Two types of aggression in human evolution
- Two major types of aggression, proactive and reactive, are associated with contrasting expression, eliciting factors, neural pathways, development, and function. The distinction is useful for understanding the nature and evolution of human aggression. Compared with many primates, humans have a high propensity for proactive aggression, a trait shared with chimpanzees but not bonobos. By contrast, humans have a low propensity for reactive aggression compared with chimpanzees, and in this respect humans are more bonobo-like. The bimodal classification of human aggression helps solve two important puzzles. First, a long-standing debate about the significance of aggression in human nature is misconceived, because both positions are partly correct. The Hobbes–Huxley position rightly recognizes the high potential for proactive violence, while the Rousseau–Kropotkin position correctly notes the low frequency of reactive aggression. Second, the occurrence of two major types of human aggression solves the execution paradox, concerned with the hypothesized effects of capital punishment on self-domestication in the Pleistocene. The puzzle is that the propensity for aggressive behavior was supposedly reduced as a result of being selected against by capital punishment, but capital punishment is itself an aggressive behavior. Since the aggression used by executioners is proactive, the execution paradox is solved to the extent that the aggressive behavior of which victims were accused was frequently reactive, as has been reported. Both types of killing are important in humans, although proactive killing appears to be typically more frequent in war. The biology of proactive aggression is less well known and merits increased attention.
- Look at topic extraction?
- Moving models from the data directory to the model directory and sending them to svn
- 3:30 Meeting
- Action items:
- Try translating a few Chinese tweets and comparing them against Google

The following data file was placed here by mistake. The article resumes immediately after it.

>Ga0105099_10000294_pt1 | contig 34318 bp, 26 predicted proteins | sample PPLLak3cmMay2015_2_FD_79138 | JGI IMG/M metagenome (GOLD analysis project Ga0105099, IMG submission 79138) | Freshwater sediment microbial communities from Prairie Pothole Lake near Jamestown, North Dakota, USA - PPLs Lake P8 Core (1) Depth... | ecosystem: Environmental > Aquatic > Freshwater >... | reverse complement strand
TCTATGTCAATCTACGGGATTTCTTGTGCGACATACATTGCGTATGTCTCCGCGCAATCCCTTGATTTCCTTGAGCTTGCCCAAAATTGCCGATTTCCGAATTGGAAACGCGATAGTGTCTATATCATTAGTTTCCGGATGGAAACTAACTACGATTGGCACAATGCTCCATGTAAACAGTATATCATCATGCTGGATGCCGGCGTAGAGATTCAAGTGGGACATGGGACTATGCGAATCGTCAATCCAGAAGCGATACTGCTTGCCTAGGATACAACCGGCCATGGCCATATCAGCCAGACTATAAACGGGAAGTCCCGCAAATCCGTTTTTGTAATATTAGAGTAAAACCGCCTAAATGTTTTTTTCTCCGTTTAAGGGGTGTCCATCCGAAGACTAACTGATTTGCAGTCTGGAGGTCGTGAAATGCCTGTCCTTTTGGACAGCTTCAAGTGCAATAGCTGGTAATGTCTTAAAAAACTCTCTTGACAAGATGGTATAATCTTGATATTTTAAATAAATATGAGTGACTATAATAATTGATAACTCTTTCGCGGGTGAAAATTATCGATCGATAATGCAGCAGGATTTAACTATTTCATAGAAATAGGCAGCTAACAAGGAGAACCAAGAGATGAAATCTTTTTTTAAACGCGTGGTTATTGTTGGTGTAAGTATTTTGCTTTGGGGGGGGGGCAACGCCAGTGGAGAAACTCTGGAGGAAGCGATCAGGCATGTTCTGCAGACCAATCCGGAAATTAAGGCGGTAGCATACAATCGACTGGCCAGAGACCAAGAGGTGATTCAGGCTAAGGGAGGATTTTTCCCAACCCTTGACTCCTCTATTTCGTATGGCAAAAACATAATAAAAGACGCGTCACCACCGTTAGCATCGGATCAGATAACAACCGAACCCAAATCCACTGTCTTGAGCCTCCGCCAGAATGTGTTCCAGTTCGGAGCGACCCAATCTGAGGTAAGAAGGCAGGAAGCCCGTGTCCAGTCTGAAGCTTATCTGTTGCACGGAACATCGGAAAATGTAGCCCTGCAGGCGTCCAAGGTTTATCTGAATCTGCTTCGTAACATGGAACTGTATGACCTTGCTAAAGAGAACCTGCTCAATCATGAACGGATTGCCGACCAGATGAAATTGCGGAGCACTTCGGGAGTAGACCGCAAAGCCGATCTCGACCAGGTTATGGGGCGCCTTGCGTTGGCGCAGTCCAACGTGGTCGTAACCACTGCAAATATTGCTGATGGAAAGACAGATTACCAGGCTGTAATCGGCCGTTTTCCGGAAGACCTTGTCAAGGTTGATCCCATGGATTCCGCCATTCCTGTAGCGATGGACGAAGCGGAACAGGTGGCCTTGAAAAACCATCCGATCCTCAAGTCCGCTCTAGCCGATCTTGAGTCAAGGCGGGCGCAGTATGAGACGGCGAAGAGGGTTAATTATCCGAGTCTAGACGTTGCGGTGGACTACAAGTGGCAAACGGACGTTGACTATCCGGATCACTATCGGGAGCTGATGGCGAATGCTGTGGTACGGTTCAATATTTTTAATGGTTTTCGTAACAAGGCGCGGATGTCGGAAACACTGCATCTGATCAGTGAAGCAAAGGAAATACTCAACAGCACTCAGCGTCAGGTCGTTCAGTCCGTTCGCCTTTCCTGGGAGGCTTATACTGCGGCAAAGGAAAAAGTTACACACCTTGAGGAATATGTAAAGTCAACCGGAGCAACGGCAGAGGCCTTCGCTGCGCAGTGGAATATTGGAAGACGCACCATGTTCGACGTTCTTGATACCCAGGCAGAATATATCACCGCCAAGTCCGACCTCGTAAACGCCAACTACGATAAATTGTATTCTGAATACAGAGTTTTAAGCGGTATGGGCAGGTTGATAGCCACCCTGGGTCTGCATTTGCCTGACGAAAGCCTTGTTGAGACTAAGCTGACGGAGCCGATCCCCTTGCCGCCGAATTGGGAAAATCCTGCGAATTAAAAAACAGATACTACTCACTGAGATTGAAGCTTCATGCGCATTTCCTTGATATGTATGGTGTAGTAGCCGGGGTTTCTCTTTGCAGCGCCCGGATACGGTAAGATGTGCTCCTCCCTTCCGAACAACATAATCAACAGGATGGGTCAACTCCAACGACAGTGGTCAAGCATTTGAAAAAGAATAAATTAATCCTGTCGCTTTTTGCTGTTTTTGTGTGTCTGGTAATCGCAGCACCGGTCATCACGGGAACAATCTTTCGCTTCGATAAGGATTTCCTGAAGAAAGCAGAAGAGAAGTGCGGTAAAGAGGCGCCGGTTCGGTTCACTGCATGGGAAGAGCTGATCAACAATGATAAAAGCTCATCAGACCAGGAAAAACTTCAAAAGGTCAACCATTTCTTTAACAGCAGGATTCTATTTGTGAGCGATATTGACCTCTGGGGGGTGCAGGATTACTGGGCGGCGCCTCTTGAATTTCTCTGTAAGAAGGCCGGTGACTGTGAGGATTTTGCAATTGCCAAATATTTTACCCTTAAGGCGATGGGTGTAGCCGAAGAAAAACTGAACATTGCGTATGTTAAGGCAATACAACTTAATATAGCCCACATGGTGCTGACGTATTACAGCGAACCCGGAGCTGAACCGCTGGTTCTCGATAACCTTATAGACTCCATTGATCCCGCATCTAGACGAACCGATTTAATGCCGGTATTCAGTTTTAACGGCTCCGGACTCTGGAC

- Continue with topic extraction
- Action items:
- 9:00 Meeting with Vadim – good progress. Found an important bug
- Still grappling with cults. While listening to the Drinking with Historians episode on patriotism, with Benjamin Railton. I learned about the Cornerstone Speech, which was Confederate Vice President Alexander H. Stephens’ justification for the South’s rebellion. This line particularly stands out:
- Our new government is founded upon exactly the opposite idea; its foundations are laid, its corner-stone rests, upon the great truth that the negro is not equal to the white man; that slavery subordination to the superior race is his natural and normal condition. This, our new government, is the first, in the history of the world, based upon this great physical, philosophical, and moral truth.
- Working out from the idea that a hierarchy depends on violence or the threat of violence, then all this is justified. You do slavery because you can. And the fact that you can, defines your place as superior in the hierarchy.
- So, at the most primal (literally chimpanzee-level), violence is the most basic mechanism to determine hierarchy. Since a good place in the hierarchy has tremendous benefits, it is worth fighting for, and potentially dying for. The flip side of that is also worth killing for. And I think I can see how that can be a stable state for group activity. It could even be viewed as a behavior attractor that is wired into us as a hierarchical species. The balancing act for us is to work out how to not wind up in this state, even though it seems to be an attractive answer, particularly for those who feel as though they are loosing their high place in the hierarchy.